16. Comparison of artificial neural network (ANN) and response surface methodology (RSM) in optimization of the immobilization conditions for lipase from Candida rugosa on Amberjet(®) 4200-Cl.

    PubMed

    Fatiha, Benamia; Sameh, Bouchagra; Youcef, Saihi; Zeineddine, Djeghaba; Nacer, Rebbani

    2013-01-01

    Candida rugosa lipase (CRL) is an important industrial enzyme that is successfully utilized in a variety of hydrolysis and esterification reactions. This work describes the optimization of immobilization conditions (enzyme/support ratio, immobilization temperature, and buffer concentration) of CRL on the anionic resin Amberjet® 4200-Cl, using enantioselectivity (E) as the reference parameter. The model reaction used for this purpose is the acylation of (R,S)-1-phenylethanol. Optimal conditions for immobilization have been investigated through a response surface methodology (RSM) and artificial neural network (ANN). The coefficient of determination (R(2)) and the root mean square error (RMSE) values between the calculated and estimated responses were respectively equal to 0.99 and 0.06 for the ANN training set, 0.97 and 0.2 for the ANN testing set, and 0.94 and 0.4 for the RSM training set. Both models provided good quality predictions, yet the ANN showed a clear superiority over RSM for both data fitting and estimation capabilities. PMID:23215653

  17. Process optimization of deposition conditions of PbS thin films grown by a successive ionic layer adsorption and reaction (SILAR) method using response surface methodology

    NASA Astrophysics Data System (ADS)

    Yücel, Ersin; Yücel, Yasin; Beleli, Buse

    2015-07-01

    In this study, lead sulfide (PbS) thin films were synthesized by a successive ionic layer adsorption and reaction (SILAR) method with different pH, dipping time and dipping cycles. Response surface methodology (RSM) and central composite design (CCD) were successfully used to optimize the PbS films deposition parameters and understand the significance and interaction of the factors affecting the film quality. 5-level-3-factor central composite design was employed to evaluate the effects of the deposition parameters (pH, dipping time and dipping cycles) on the response (the optical band gap of the films). Data obtained from RSM were subjected to the analysis of variance (ANOVA) and analyzed using a second order polynomial equation. The optimal conditions for the PbS films deposition have been found to be: pH of 9.1, dipping time of 10 s and dipping cycles of 10 cycles. The predicted band gap of PbS film was 2.13 eV under the optimal conditions. Verification experiment (2.24 eV) confirmed the validity of the predicted model. The film structures were characterized by X-ray diffractometer (XRD). Morphological properties of the films were studied with a scanning electron microscopy (SEM). The optical properties of the films were investigated using a UV-visible spectrophotometer.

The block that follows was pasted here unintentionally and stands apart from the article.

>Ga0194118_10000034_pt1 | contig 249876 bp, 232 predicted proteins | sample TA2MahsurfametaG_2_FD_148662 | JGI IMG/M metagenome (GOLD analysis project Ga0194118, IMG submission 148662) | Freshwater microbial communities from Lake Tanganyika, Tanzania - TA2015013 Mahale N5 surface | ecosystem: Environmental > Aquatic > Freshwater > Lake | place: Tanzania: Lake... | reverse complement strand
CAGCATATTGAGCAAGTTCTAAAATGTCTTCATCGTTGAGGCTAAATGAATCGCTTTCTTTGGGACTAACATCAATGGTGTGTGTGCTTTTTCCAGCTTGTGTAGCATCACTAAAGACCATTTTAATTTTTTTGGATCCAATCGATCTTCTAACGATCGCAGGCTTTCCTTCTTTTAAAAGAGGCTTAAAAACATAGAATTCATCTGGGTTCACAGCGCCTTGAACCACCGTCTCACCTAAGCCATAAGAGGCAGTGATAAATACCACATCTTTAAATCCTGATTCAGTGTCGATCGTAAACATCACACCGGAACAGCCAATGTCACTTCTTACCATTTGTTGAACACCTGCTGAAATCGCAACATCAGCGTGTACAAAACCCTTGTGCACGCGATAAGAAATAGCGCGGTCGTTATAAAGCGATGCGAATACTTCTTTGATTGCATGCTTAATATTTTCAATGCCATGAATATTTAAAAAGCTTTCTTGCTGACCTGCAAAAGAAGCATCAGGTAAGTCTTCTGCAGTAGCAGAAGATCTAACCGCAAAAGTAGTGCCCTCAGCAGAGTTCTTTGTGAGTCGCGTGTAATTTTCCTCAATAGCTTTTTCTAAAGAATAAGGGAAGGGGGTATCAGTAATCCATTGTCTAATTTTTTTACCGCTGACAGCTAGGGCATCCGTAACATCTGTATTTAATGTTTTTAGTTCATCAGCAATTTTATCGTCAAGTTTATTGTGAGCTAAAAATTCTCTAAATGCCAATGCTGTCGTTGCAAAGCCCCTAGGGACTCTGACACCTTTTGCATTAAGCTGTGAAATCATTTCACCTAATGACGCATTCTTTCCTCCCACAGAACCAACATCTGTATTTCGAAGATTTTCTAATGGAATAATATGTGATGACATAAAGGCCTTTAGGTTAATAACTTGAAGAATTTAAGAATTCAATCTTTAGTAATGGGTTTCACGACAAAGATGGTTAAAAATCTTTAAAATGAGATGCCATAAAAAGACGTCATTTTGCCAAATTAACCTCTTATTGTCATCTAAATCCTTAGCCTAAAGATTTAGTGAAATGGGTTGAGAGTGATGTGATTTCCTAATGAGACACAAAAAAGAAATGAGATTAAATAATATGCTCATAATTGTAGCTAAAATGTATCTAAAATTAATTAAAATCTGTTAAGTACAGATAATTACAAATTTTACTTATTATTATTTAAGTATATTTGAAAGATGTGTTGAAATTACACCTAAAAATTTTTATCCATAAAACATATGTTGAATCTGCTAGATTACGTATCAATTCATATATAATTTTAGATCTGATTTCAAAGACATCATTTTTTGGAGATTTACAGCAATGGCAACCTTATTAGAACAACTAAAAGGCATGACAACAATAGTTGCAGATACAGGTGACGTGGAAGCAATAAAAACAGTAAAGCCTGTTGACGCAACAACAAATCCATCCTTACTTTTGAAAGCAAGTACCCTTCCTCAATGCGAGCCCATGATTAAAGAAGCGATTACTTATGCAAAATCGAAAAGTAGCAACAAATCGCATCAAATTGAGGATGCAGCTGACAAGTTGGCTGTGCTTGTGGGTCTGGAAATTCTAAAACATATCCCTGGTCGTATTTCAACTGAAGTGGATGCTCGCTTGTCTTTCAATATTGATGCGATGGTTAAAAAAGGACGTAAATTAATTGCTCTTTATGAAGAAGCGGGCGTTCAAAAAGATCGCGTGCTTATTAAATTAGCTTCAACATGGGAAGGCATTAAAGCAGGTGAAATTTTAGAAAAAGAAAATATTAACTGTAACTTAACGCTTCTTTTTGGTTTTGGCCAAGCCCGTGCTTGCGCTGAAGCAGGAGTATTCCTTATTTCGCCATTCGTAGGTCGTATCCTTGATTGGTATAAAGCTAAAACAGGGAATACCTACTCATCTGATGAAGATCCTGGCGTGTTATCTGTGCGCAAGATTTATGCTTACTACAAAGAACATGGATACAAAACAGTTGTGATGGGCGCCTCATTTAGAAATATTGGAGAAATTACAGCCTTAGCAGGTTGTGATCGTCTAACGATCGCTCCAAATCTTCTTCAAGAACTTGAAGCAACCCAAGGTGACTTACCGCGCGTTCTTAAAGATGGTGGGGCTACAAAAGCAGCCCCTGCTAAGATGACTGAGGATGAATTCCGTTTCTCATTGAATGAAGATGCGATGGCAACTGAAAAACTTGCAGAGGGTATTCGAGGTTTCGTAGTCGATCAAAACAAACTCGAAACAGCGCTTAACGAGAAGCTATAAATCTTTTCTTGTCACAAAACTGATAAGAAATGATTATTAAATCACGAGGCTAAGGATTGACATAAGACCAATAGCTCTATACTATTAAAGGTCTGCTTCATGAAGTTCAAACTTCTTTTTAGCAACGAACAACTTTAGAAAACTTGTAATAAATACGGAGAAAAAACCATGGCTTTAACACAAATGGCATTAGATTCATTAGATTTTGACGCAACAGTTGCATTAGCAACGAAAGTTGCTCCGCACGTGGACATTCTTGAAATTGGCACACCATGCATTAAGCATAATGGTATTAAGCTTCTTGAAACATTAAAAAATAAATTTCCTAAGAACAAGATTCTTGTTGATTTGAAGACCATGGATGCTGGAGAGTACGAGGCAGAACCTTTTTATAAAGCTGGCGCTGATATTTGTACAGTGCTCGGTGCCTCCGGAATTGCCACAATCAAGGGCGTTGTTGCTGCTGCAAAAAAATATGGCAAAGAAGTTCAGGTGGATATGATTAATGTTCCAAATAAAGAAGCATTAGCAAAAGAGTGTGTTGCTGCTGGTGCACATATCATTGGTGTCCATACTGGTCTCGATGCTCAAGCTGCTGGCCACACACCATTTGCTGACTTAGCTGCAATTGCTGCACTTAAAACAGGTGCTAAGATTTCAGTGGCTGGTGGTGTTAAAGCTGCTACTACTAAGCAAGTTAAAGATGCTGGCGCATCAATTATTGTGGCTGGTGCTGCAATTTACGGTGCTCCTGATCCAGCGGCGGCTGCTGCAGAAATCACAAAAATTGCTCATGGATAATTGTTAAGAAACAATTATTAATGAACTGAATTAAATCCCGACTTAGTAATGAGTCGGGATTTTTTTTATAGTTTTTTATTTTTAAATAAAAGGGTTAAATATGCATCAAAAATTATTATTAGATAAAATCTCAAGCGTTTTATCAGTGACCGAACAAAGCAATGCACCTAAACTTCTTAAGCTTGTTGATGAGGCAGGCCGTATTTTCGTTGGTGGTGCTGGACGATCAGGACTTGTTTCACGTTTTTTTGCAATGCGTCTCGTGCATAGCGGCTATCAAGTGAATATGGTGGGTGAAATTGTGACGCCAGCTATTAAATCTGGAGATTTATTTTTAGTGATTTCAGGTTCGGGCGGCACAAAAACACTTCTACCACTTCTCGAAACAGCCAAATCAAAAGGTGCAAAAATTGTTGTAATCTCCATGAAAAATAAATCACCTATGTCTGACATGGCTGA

18. Optimization on condition of epigallocatechin-3-gallate (EGCG) nanoliposomes by response surface methodology and cellular uptake studies in Caco-2 cells

    NASA Astrophysics Data System (ADS)

    Luo, Xiaobo; Guan, Rongfa; Chen, Xiaoqiang; Tao, Miao; Ma, Jieqing; Zhao, Jin

    2014-06-01

    The major component in green tea polyphenols, epigallocatechin-3-gallate (EGCG), has been demonstrated to prevent carcinogenesis. To improve the effectiveness of EGCG, liposomes were used as a carrier in this study. Reverse-phase evaporation method besides response surface methodology is a simple, rapid, and beneficial approach for liposome preparation and optimization. The optimal preparation conditions were as follows: phosphatidylcholine-to-cholesterol ratio of 4.00, EGCG concentration of 4.88 mg/mL, Tween 80 concentration of 1.08 mg/mL, and rotary evaporation temperature of 34.51°C. Under these conditions, the experimental encapsulation efficiency and size of EGCG nanoliposomes were 85.79% ± 1.65% and 180 nm ± 4 nm, which were close with the predicted value. The malondialdehyde value and the release test in vitro indicated that the prepared EGCG nanoliposomes were stable and suitable for more widespread application. Furthermore, compared with free EGCG, encapsulation of EGCG enhanced its inhibitory effect on tumor cell viability at higher concentrations.

  19. Modelling and optimising of physicochemical features of walnut-oil beverage emulsions by implementation of response surface methodology: effect of preparation conditions on emulsion stability.

    PubMed

    Homayoonfal, Mina; Khodaiyan, Faramarz; Mousavi, Mohammad

    2015-05-01

    The major purpose of this study is to apply response surface methodology to model and optimise processing conditions for the preparation of beverage emulsions with maximum emulsion stability and viscosity, minimum particle size, turbidity loss rate, size index and peroxide value changes. A three-factor, five-level central composite design was conducted to estimate the effects of three independent variables: ultrasonic time (UT, 5-15 min), walnut-oil content (WO, 4-10% (w/w)) and Span 80 content (S80, 0.55-0.8). The results demonstrated the empirical models were satisfactorily (p < 0.0001) fitted to the experimental data. Evaluation of responses by analysis of variance indicated high coefficient determination values. The overall optimisation of preparation conditions was an UT of 14.630 min, WO content of 8.238% (w/w), and S80 content of 0.782% (w/w). Under this optimum region, responses were found to be 219.198, 99.184, 0.008, 0.008, 2.43 and 16.65 for particle size, emulsion stability, turbidity loss rate, size index, viscosity and peroxide value changes, respectively. PMID:25529732

  20. Dynamic measurement of physical conditions in daily life by body area network sensing system

    NASA Astrophysics Data System (ADS)

    Takayama, S.; Tanaka, T.; Takahashi, N.; Matsuda, Y.; Kariya, K.

    2010-07-01